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Help For Your Corona Arts Transition

As the Covid-19 global pandemic hits, we would like to offer our help to arts organisations and individuals who need to speedily pivot their programmes to digitally accessible models. At Furtherfield we have more than 20 years experience of the conceptual, technical and financial issues of producing arts programmes that straddle digital and physical space.

Over 1-hour online consultation calls we can assess what is at stake in arts projects previously planned for public venues and advise on suitable ways to transfer the work online. Our aim is to find active solutions that suit the work itself as well as the organisation and audience. There is no one-size-fits-all answer to questions of digital programming but we’d like to help you quickly and efficiently find the answer to yours. 

Each call will be offered for a flat fee of £250 and will be with both Artistic Director Ruth Catlow and Executive Director Charlotte Frost. Please contact us now to schedule a call (info@furtherfield.org). 50% of income from calls will go towards honouring fees for artists within our own programmes.

Featured Image:
The Blockchain – Change Everything Forever, 2016
Still from a Furtherfield film directed by Pete Gomes

News From Where We Are: The Furtherfield Podcast

A cultural discussion podcast grounded in news from where we are

We may be confined to our homes by the Coronavirus emergency but we still have access to thriving networked cultures from around the world.  ‘News From Where We Are’ is hosted by Furtherfield’s Marc Garrett, a conversation with many voices from the ground. The podcast explores how the collaborative-imaginative fieldwork of artists, techies and activists is informing how we organise, imagine and build solidarity, good health and post-capitalist realities. Working together and supporting others to do the same.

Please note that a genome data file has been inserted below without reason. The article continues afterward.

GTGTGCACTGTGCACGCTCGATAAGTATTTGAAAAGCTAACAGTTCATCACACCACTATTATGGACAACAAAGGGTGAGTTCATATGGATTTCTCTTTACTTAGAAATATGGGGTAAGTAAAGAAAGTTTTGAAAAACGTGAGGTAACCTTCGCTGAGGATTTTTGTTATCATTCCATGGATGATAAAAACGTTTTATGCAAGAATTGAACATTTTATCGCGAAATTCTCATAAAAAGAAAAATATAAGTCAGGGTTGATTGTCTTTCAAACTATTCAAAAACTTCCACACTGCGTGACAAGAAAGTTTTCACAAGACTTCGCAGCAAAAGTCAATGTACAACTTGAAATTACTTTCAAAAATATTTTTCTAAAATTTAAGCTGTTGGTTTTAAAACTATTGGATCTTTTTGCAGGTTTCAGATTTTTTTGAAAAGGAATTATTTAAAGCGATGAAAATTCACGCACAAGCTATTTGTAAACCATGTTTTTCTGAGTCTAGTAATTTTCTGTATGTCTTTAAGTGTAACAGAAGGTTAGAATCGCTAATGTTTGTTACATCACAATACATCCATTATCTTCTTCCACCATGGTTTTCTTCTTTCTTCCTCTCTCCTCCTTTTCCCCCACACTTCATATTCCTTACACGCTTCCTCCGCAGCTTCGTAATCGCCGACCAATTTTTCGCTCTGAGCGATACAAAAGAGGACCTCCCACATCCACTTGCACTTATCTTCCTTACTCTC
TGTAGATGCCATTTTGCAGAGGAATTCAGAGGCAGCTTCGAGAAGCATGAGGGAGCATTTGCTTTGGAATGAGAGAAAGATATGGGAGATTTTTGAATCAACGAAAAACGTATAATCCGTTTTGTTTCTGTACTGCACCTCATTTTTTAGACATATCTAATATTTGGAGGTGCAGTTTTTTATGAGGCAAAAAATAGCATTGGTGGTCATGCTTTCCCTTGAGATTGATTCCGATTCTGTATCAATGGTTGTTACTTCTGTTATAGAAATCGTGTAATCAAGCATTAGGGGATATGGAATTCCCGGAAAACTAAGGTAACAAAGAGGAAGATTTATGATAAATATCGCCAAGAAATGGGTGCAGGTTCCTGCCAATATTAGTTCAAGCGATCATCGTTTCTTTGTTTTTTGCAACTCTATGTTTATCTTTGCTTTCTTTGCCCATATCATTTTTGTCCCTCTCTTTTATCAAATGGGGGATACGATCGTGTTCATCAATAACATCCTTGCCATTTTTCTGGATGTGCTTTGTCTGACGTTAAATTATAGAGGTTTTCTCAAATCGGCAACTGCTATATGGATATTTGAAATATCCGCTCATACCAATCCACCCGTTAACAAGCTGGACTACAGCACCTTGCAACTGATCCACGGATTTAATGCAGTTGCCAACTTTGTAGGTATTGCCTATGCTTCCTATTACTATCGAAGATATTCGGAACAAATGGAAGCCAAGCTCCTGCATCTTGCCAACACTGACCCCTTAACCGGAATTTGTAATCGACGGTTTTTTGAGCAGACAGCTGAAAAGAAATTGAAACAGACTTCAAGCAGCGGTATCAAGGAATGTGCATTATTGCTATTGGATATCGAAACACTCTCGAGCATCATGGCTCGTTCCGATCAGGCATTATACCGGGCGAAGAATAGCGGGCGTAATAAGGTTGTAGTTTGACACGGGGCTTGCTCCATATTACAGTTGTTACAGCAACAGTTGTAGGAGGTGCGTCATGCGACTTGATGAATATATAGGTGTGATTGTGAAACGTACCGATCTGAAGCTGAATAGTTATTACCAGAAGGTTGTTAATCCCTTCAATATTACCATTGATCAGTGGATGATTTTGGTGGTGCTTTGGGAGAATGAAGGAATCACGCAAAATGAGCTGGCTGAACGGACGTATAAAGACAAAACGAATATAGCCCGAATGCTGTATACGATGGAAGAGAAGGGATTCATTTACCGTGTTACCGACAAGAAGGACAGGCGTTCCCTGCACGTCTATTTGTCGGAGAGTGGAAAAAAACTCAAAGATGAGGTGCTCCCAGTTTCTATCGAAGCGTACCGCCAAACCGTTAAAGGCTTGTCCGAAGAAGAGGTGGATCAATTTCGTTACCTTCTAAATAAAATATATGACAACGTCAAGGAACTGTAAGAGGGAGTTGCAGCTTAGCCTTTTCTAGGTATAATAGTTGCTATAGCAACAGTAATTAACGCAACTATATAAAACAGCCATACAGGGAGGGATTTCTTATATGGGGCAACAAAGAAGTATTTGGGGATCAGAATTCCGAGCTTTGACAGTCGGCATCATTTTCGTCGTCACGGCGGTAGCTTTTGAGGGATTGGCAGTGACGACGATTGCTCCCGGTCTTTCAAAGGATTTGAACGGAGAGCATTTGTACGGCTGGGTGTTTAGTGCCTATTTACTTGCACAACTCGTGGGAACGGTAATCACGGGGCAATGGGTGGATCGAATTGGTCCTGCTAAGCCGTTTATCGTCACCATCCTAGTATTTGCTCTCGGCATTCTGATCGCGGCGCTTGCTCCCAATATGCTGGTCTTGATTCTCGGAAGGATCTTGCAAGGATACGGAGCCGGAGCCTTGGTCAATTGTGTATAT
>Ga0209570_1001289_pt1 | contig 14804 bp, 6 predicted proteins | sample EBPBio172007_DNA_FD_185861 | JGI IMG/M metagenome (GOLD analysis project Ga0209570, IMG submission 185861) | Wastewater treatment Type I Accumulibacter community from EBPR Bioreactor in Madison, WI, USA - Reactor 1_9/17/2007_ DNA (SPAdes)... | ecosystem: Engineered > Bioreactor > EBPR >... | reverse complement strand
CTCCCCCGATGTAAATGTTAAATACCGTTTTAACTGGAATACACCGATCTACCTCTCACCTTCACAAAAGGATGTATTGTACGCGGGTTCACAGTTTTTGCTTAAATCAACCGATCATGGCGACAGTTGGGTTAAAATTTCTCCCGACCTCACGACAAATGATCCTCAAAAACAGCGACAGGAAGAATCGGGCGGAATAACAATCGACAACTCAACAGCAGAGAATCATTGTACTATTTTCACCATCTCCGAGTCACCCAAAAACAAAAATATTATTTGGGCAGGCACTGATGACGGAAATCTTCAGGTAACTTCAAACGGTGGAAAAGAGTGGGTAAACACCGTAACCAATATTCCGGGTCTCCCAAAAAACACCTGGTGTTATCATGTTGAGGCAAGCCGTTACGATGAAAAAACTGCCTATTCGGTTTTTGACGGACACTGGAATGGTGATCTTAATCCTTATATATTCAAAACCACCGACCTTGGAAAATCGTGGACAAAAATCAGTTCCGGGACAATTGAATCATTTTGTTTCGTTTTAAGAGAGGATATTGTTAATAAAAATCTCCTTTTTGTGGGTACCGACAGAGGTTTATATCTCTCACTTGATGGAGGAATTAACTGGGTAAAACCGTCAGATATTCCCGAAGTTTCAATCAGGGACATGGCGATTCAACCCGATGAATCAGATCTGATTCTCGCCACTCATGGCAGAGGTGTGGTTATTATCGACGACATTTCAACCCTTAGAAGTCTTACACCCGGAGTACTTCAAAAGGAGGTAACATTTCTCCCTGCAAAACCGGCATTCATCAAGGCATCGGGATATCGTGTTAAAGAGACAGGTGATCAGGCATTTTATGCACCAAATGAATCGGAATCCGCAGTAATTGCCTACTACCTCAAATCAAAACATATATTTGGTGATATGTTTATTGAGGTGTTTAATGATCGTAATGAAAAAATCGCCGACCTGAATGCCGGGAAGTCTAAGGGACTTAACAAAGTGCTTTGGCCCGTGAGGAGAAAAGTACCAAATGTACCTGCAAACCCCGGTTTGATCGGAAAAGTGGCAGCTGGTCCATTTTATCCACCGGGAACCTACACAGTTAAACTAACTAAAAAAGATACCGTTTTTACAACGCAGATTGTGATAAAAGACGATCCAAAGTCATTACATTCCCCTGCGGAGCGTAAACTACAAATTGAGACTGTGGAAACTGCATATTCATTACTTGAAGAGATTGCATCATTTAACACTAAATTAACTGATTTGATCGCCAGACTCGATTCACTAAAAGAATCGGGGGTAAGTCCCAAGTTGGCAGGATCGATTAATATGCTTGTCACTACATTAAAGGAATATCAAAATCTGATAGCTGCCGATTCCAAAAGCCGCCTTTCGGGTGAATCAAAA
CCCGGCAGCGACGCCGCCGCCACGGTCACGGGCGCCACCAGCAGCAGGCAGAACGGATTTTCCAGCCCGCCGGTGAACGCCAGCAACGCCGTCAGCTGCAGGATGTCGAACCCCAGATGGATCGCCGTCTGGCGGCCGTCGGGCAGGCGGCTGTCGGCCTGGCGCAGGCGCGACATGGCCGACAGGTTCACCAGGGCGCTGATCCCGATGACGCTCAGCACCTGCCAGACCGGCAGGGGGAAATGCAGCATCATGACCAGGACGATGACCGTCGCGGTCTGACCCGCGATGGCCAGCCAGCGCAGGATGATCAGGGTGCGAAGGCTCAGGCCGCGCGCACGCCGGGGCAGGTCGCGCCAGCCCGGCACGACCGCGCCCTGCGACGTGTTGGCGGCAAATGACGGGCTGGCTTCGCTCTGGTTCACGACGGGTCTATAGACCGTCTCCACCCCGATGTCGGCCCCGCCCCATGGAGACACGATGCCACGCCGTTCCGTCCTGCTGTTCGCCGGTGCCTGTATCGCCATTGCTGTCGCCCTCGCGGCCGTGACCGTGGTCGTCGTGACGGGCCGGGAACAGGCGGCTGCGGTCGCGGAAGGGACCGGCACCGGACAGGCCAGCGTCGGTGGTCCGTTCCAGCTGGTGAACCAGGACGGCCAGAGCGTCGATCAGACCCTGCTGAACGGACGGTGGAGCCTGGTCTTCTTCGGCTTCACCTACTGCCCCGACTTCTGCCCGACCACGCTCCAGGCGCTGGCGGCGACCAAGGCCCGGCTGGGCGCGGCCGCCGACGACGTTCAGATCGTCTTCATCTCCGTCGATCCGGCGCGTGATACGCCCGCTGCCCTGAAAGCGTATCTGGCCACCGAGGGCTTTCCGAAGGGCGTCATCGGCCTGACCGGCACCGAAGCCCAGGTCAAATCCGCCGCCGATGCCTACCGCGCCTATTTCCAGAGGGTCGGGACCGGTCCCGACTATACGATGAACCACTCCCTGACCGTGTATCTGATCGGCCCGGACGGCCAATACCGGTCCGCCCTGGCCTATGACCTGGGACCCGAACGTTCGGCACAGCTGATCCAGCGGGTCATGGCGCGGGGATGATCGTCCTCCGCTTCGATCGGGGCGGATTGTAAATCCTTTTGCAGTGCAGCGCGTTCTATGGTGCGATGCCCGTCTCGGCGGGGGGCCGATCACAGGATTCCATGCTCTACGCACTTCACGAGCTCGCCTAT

Each podcast includes your news from where you are, 3 interviews, a review, readings and announcements, to explore how people want to live in our globally-connected world now.

Send short audio recordings to marc.garrett@furtherfield.org in the style of local news headlines (up to 90 seconds) including your name, where you are, and your news. 

Also send your social media handles so that we can share the podcast with you.

Monthly on Soundcloud.
https://soundcloud.com/furtherfield

First broadcast April 2020
Interviews with Cassie Thornton, Cade Diem & Joseph DeLappe. Contributions from Jaya Klara Brekke, Régine DeBatty, Jeremy Height, and more…

May 2020
Interview with Gretta Louw. Contributions from Annie Abrahams, Azure Carter, Mac Dunlop, Paul Hertz, Daniel Pinheiro, and Eryk Salvaggio,
Jennifer Seaman Cook, and more…

Featured Image:
Illustration by Lina Theodorou, for ‘Bad Shibe‘ by Rob Myers

Published by Furtherfield and Torque editions, 2017

CultureStake

CultureStake is a web-based voting and connection system for decentralised cultural decision-making and investment.

Please DONATE to CultureStake by participating in the Gitcoin CLR matching experiment for funding public goods.

Your donation goes a LONG way!

Using quadratic voting on the blockchain, CultureStake’s playful front-end interface allows everyone to vote on the types of cultural activity they would like to see in their locality.

CultureStake democratises arts commissioning by providing communities and artists with a way to make cultural decisions together. It does this by giving communities a bigger say in the activities provided in their area, and by connecting artists and cultural organisations to better information about what is meaningful in different localities.

DoxBox trustbot by Alistair Gentry at Furtherfield’s Future Fair 2019. Curators: Hannah Redler Hawes and Julie Freeman. Produced as part of an ODI R&D project funded by InnovateUK

Using the CultureStake app, people are invited to consider the social and cultural relevance of particular artworks to their localities. And they are given a way to rank how strongly they feel about artworks and the issues they raise. Votes are tracked and made visible, giving evidence of the types of projects communities would most value.